Editor-in-Chief Hatice Kübra Elçioğlu Vice Editors Levent Kabasakal Esra Tatar Online ISSN 2630-6344 Publisher Marmara University Frequency Bimonthly (Six issues / year) Abbreviation J.Res.Pharm. Former Name Marmara Pharmaceutical Journal
Marmara Pharmaceutical Journal 2012 , Vol 16 , Issue 3
Assessment of the Antibiotics in Out-Patient Prescriptions with a Diagnosis of a Single Infection
Salih Mollahaliloğlu1, Ali Alkan1, Başak Dönertaş2, Şenay Özgülcü1, Uğur Dilmen1, Ahmet Akıcı2
1Refik Saydam Hıfzıssıhha Merkezi Başkanlığı, Hıfzıssıhha Mektebi Müdürlüğü, Ankara, Türkiye
2Marmara Üniversitesi Tıp Fakültesi, Tıbbi Farmakoloji Anabilim Dalı, İstanbul, Türkiye
DOI : 10.12991/201216400 AIM: There are some problems regarding physicians' use of antimicrobials for infectious diseases. In this study, it was aimed to investigate the antibiotics written out on prescriptions with single-diagnosis in terms of drug utilization principles.

METHOD: Photocopies of the prescriptions, written out in primary health care facilities and various hospitals in 10 provinces across Turkey, were collected during pharmacy visits. Of these prescriptions, 951 scripts with single-diagnosis and also containing antibiotics were assessed by some drug use indicators.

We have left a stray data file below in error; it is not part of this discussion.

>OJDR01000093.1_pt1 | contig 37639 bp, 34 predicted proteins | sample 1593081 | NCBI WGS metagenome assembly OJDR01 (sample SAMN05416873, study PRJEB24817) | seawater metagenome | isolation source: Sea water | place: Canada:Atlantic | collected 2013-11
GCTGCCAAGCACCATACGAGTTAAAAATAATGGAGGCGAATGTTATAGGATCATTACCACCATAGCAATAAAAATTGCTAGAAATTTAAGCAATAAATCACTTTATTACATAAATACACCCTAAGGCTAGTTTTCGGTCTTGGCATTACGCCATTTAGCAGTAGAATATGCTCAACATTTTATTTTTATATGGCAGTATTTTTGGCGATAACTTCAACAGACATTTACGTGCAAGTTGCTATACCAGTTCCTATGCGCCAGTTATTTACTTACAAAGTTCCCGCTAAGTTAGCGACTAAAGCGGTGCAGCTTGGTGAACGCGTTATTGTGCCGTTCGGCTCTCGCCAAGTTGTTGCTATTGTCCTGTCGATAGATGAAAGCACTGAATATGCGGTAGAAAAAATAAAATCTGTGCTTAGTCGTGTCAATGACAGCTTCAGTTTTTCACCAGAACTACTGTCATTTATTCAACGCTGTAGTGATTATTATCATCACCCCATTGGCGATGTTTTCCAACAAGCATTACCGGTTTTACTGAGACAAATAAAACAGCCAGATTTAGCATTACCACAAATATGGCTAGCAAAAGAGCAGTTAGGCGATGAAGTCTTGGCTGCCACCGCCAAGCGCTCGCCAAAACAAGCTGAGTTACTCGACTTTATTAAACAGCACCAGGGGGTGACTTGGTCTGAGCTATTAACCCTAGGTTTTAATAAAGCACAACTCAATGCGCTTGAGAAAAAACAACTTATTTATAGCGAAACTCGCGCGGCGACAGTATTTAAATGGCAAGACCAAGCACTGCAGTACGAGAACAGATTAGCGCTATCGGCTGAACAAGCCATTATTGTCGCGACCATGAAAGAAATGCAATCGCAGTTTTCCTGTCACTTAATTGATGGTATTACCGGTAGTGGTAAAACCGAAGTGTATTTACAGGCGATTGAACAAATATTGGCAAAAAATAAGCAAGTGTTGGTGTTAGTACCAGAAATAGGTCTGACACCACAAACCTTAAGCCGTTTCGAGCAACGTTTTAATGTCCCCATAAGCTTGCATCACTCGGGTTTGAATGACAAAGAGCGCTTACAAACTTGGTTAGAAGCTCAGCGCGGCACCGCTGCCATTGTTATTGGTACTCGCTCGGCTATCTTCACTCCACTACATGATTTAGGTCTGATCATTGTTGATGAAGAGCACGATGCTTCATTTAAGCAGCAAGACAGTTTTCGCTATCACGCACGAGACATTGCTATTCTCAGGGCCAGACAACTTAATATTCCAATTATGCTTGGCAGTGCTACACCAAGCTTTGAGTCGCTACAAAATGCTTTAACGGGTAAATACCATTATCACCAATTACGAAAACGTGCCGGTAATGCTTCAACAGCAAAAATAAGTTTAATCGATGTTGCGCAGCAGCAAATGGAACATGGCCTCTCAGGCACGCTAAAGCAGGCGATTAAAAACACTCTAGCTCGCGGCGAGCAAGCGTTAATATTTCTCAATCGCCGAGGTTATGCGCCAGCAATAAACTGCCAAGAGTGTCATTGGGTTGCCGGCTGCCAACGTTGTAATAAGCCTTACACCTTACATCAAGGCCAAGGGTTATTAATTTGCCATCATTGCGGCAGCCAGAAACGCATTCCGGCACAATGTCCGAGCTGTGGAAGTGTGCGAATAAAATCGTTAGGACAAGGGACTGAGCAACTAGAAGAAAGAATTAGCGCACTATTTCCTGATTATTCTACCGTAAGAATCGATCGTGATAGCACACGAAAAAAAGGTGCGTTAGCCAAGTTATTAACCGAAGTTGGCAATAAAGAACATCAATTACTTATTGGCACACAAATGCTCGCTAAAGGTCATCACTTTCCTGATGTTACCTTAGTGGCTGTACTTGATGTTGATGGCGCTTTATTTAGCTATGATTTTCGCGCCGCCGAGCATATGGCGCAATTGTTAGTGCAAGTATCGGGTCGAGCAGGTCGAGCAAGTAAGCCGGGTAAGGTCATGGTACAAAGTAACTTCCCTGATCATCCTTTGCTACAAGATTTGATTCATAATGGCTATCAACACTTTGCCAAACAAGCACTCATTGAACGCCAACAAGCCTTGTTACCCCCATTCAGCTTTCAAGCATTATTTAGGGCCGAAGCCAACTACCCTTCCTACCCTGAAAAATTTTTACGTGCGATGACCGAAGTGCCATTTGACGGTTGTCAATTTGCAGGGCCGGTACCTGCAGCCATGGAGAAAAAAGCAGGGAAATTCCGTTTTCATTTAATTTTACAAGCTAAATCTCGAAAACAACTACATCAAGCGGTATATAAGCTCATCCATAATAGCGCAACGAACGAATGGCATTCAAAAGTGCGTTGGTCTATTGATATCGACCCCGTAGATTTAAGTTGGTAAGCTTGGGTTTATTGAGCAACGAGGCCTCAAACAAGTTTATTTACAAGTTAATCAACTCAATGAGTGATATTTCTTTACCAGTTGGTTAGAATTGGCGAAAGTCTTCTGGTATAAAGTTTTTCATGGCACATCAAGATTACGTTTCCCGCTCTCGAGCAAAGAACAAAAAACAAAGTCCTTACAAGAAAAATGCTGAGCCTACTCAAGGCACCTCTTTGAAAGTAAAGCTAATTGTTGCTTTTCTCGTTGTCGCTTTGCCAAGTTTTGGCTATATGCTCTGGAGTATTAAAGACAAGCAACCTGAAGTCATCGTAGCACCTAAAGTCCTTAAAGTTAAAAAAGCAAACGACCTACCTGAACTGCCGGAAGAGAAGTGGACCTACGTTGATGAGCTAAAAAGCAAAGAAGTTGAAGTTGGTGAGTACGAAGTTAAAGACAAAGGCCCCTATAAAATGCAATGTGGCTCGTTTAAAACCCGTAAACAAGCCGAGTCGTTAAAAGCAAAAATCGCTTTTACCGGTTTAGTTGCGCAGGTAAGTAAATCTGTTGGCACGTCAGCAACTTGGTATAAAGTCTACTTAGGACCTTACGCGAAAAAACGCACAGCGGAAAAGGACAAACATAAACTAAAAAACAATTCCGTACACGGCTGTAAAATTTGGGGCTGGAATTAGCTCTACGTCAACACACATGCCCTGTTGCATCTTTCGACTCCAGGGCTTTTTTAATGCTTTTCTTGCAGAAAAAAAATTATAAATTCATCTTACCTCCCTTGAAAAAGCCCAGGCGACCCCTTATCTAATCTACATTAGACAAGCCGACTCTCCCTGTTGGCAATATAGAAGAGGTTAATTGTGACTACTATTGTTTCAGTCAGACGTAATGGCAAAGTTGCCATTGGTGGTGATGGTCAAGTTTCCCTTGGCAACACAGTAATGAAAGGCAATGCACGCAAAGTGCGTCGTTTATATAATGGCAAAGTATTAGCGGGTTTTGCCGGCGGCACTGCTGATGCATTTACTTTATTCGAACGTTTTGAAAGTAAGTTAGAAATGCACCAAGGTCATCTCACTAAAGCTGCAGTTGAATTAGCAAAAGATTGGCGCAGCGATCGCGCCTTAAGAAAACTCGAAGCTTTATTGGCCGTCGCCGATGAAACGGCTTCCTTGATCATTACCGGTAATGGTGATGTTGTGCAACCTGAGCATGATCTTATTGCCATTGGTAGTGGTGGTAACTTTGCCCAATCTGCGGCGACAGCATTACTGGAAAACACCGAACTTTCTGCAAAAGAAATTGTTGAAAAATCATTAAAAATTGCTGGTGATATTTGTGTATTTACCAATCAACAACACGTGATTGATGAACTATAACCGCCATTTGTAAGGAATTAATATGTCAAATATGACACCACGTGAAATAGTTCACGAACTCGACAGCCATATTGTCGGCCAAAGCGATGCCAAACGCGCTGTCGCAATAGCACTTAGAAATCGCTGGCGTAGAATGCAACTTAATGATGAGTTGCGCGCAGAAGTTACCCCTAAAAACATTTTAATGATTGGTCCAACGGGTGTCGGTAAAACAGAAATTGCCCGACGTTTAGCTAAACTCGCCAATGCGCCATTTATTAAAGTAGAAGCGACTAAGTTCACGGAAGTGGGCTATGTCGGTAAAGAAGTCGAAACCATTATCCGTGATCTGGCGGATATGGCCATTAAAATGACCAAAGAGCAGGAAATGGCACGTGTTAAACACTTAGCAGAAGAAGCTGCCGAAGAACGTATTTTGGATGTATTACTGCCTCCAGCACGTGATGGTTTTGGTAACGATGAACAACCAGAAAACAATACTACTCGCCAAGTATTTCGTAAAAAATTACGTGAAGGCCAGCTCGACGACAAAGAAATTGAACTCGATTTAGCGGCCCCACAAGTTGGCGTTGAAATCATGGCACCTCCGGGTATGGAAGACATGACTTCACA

RESULTS: Number of medicines per prescription (MPP) was 3.11 and 36.1% of the medicines were antibiotics. Average cost per prescription (CPP) was 48.86 TRL while average antibiotic CPP was 24.78 TRL. The most commonly prescribed antibiotic was amoxicillin+clavulanic acid for pharyngitis, tonsillitis and sinusitis (respectively, 30.1%, 42.3% and 27.1%); cefuroxime for bronchitis (16.5%) and levofloxacin for urinary tract infections (23.2%). In each of primary health care facilities and hospitals, comparisons of MPP, CPP, number of antibiotics per prescription and antibiotic CPP by these 5 indications showed statistically significant differences (p<0.05).

CONCLUSION: More than 3 drugs per prescription were found to be high. This value was close to those found in other studies analyzed prescriptions with multi-diagnosis, indicates physicians' tendency to poly-pharmacy. Physicians' first preference of amoxicillin+clavulanic acid for the treatment of pharyngitis, tonsillitis and sinusitis and in general; their tendency of prescribing wide-spectrum antibiotics and their reflections on the cost of prescriptions were also interesting. These findings imply that the physicians were not rational enough in the treatment of infectious diseases. Keywords : Infection, diagnosis, anti-bacterial agents, prescriptions, physicians

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